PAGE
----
Thursday, June 28, 2012

Poem for a hot summer's day

Love Story: A Heavenly Blend

by Ruth Friesen

I met you at the ice cream shop.
Me—dark and husky, slightly nutty.
You—rosy-checked and sweet.
Mr. Truffle introduced us
Said we were a perfect match.
You were shy
Too timid to resist under pressure.
I was used to standing on my own
Not sure I wanted a partner.
But he took us to a mixer.
"Just try it," he said.
Everyone who saw us together
"oohed" and "aahed"
And now I'm convinced.
My strength and your delicacy
Are a blend made in heaven.
Your seeds lure me.
Let's join forces
We two become one
And surprise the world with our own
Little bush of chocoraspberries.

Saturday, August 27, 2011


I am---
The recycled rusty bit mounted on a post as art
An eagle soaring with sunlight framing each feather in my wings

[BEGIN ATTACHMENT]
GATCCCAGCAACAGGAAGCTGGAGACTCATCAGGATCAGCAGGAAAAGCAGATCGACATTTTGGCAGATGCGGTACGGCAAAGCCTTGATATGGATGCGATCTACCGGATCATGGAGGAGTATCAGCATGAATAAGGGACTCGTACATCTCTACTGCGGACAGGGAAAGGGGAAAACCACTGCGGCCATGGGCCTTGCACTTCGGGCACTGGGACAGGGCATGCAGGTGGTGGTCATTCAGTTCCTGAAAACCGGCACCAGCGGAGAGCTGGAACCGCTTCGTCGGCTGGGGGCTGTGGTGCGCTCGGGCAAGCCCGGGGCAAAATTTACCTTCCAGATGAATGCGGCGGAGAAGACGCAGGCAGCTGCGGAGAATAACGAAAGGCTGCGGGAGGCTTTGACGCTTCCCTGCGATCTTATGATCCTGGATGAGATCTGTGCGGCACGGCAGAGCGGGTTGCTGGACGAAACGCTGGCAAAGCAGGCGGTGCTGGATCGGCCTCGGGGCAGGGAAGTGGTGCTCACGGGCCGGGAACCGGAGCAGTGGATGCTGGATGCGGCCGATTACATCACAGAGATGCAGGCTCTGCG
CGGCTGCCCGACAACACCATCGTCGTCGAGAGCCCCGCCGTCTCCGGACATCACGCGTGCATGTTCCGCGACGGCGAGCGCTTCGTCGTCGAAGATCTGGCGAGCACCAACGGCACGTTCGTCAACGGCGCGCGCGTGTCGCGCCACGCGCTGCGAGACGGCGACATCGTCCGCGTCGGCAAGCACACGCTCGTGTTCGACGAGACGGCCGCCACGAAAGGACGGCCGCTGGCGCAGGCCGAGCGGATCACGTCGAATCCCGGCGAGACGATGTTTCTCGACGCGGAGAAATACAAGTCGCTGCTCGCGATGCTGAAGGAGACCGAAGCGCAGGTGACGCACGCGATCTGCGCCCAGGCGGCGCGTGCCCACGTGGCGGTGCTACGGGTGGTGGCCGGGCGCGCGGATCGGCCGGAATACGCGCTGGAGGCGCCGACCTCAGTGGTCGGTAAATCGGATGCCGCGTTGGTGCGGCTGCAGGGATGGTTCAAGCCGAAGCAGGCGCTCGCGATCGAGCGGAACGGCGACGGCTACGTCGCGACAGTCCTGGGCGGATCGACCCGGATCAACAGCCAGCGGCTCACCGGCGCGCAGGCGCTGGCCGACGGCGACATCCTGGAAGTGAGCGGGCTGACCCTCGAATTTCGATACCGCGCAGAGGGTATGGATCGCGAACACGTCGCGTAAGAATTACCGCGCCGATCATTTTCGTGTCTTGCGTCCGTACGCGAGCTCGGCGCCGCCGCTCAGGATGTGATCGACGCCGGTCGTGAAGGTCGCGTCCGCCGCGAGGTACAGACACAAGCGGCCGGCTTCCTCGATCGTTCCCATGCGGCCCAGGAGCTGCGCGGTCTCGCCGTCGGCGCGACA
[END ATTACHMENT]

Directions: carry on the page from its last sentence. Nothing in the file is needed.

An owl calling "who?" in the night. Who will listen?
Twenty years old in the skin of an elephant
The whoa Nellie that my mom rode
A world globe, sepia with age, calling out places that no longer exist
Advisor, hand holder, séance maven in a paisley turban
The dots in a paragraph precisely aligned
Curly spiced French fries
The woman in the box cut in half
A toddler using my security blanket as a cape to fly

Wednesday, August 3, 2011

Desert Rain


Please, sleep, not tonight.
Music of desert rain thrills my soul.
Can't miss a beat of it.
Deep humming waterfall pounds
The roof drum over my bed and
Counterpoint staccato needles of raindrops
Rise and fall with the rhythm of rain.

No lying in bed.
Wonder pulls me to spattered windows.
Glimpses of impatient waterfall on patio steps.
Mountains hidden behind a curtain of rain
Tame craggy desert into Kansas flatland.
Valley lights twinkle through thick clouds of mist.